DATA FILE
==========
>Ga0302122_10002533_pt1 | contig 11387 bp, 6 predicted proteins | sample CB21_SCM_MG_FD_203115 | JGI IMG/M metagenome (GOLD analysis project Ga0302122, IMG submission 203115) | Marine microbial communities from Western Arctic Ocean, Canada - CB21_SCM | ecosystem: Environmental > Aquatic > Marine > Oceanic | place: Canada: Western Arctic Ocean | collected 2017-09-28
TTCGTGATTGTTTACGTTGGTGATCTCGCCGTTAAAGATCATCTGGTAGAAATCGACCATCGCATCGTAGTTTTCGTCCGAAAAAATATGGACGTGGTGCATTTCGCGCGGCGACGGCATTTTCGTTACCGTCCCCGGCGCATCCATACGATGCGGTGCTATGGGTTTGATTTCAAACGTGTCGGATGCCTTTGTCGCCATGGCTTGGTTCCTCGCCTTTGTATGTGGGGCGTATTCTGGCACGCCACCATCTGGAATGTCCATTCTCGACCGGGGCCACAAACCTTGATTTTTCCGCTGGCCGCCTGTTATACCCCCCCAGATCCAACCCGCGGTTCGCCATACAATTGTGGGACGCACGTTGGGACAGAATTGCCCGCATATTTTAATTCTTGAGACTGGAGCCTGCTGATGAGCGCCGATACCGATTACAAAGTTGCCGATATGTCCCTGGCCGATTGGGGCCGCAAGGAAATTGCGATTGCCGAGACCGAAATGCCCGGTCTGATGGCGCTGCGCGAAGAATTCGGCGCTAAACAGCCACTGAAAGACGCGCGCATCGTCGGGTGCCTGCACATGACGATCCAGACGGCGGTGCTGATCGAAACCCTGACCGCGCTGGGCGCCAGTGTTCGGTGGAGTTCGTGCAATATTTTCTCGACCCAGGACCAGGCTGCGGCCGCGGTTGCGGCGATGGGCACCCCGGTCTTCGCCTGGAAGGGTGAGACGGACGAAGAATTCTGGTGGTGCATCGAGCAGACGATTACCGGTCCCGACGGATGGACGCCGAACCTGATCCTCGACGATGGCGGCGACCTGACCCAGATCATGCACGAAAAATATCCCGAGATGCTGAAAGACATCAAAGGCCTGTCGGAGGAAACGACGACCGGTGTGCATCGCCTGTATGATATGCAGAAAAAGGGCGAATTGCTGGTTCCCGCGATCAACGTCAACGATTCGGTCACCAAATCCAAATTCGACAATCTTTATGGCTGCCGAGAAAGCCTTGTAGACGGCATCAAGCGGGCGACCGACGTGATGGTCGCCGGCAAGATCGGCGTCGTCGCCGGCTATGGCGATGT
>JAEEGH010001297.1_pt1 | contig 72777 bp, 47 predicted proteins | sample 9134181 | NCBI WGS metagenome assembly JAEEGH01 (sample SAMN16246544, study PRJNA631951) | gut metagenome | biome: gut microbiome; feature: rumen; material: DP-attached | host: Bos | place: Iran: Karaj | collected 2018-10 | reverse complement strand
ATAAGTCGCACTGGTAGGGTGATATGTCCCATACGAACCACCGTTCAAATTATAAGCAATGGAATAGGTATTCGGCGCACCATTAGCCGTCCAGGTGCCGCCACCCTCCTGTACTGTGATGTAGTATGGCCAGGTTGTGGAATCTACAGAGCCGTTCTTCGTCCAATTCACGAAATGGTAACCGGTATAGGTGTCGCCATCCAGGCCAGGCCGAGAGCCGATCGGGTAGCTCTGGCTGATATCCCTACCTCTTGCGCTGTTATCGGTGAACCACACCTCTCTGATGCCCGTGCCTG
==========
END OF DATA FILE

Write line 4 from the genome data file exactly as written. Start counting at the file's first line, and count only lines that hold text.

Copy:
ATAAGTCGCACTGGTAGGGTGATATGTCCCATACGAACCACCGTTCAAATTATAAGCAATGGAATAGGTATTCGGCGCACCATTAGCCGTCCAGGTGCCGCCACCCTCCTGTACTGTGATGTAGTATGGCCAGGTTGTGGAATCTACAGAGCCGTTCTTCGTCCAATTCACGAAATGGTAACCGGTATAGGTGTCGCCATCCAGGCCAGGCCGAGAGCCGATCGGGTAGCTCTGGCTGATATCCCTACCTCTTGCGCTGTTATCGGTGAACCACACCTCTCTGATGCCCGTGCCTG